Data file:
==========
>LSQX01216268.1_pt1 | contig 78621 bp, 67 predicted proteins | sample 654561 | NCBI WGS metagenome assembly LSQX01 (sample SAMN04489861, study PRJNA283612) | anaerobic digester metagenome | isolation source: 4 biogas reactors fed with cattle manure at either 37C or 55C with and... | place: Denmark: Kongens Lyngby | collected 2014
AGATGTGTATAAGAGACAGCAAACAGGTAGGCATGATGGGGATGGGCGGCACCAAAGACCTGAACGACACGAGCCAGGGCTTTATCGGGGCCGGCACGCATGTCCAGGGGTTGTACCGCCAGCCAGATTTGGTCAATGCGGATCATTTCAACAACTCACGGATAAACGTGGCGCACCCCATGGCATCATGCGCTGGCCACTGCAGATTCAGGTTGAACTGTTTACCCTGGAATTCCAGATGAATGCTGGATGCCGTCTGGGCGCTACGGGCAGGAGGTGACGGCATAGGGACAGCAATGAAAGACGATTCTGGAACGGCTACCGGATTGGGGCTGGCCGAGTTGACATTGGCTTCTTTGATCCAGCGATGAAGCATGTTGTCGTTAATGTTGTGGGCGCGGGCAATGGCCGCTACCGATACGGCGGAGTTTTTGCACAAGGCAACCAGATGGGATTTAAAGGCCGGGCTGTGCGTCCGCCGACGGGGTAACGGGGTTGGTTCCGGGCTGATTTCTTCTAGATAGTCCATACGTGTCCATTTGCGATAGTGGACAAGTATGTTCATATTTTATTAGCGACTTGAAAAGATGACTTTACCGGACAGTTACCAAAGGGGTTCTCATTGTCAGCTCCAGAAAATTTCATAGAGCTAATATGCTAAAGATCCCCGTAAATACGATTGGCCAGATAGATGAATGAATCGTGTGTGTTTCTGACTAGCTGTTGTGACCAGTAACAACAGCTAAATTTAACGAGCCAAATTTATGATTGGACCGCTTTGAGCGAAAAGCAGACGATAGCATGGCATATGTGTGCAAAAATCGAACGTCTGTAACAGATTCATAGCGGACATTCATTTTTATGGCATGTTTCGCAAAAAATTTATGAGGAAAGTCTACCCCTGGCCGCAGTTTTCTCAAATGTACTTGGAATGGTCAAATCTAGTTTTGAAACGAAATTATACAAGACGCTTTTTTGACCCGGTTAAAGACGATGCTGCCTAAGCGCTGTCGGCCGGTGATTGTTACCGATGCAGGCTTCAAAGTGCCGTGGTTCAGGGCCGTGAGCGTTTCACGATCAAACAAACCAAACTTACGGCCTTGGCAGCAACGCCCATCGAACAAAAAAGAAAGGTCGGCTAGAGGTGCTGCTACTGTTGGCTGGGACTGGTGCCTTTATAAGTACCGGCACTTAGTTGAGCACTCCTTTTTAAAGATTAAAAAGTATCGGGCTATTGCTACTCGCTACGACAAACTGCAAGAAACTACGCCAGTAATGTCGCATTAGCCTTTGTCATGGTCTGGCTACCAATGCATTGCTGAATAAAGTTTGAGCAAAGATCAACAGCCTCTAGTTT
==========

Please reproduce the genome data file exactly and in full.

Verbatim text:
>LSQX01216268.1_pt1 | contig 78621 bp, 67 predicted proteins | sample 654561 | NCBI WGS metagenome assembly LSQX01 (sample SAMN04489861, study PRJNA283612) | anaerobic digester metagenome | isolation source: 4 biogas reactors fed with cattle manure at either 37C or 55C with and... | place: Denmark: Kongens Lyngby | collected 2014
AGATGTGTATAAGAGACAGCAAACAGGTAGGCATGATGGGGATGGGCGGCACCAAAGACCTGAACGACACGAGCCAGGGCTTTATCGGGGCCGGCACGCATGTCCAGGGGTTGTACCGCCAGCCAGATTTGGTCAATGCGGATCATTTCAACAACTCACGGATAAACGTGGCGCACCCCATGGCATCATGCGCTGGCCACTGCAGATTCAGGTTGAACTGTTTACCCTGGAATTCCAGATGAATGCTGGATGCCGTCTGGGCGCTACGGGCAGGAGGTGACGGCATAGGGACAGCAATGAAAGACGATTCTGGAACGGCTACCGGATTGGGGCTGGCCGAGTTGACATTGGCTTCTTTGATCCAGCGATGAAGCATGTTGTCGTTAATGTTGTGGGCGCGGGCAATGGCCGCTACCGATACGGCGGAGTTTTTGCACAAGGCAACCAGATGGGATTTAAAGGCCGGGCTGTGCGTCCGCCGACGGGGTAACGGGGTTGGTTCCGGGCTGATTTCTTCTAGATAGTCCATACGTGTCCATTTGCGATAGTGGACAAGTATGTTCATATTTTATTAGCGACTTGAAAAGATGACTTTACCGGACAGTTACCAAAGGGGTTCTCATTGTCAGCTCCAGAAAATTTCATAGAGCTAATATGCTAAAGATCCCCGTAAATACGATTGGCCAGATAGATGAATGAATCGTGTGTGTTTCTGACTAGCTGTTGTGACCAGTAACAACAGCTAAATTTAACGAGCCAAATTTATGATTGGACCGCTTTGAGCGAAAAGCAGACGATAGCATGGCATATGTGTGCAAAAATCGAACGTCTGTAACAGATTCATAGCGGACATTCATTTTTATGGCATGTTTCGCAAAAAATTTATGAGGAAAGTCTACCCCTGGCCGCAGTTTTCTCAAATGTACTTGGAATGGTCAAATCTAGTTTTGAAACGAAATTATACAAGACGCTTTTTTGACCCGGTTAAAGACGATGCTGCCTAAGCGCTGTCGGCCGGTGATTGTTACCGATGCAGGCTTCAAAGTGCCGTGGTTCAGGGCCGTGAGCGTTTCACGATCAAACAAACCAAACTTACGGCCTTGGCAGCAACGCCCATCGAACAAAAAAGAAAGGTCGGCTAGAGGTGCTGCTACTGTTGGCTGGGACTGGTGCCTTTATAAGTACCGGCACTTAGTTGAGCACTCCTTTTTAAAGATTAAAAAGTATCGGGCTATTGCTACTCGCTACGACAAACTGCAAGAAACTACGCCAGTAATGTCGCATTAGCCTTTGTCATGGTCTGGCTACCAATGCATTGCTGAATAAAGTTTGAGCAAAGATCAACAGCCTCTAGTTT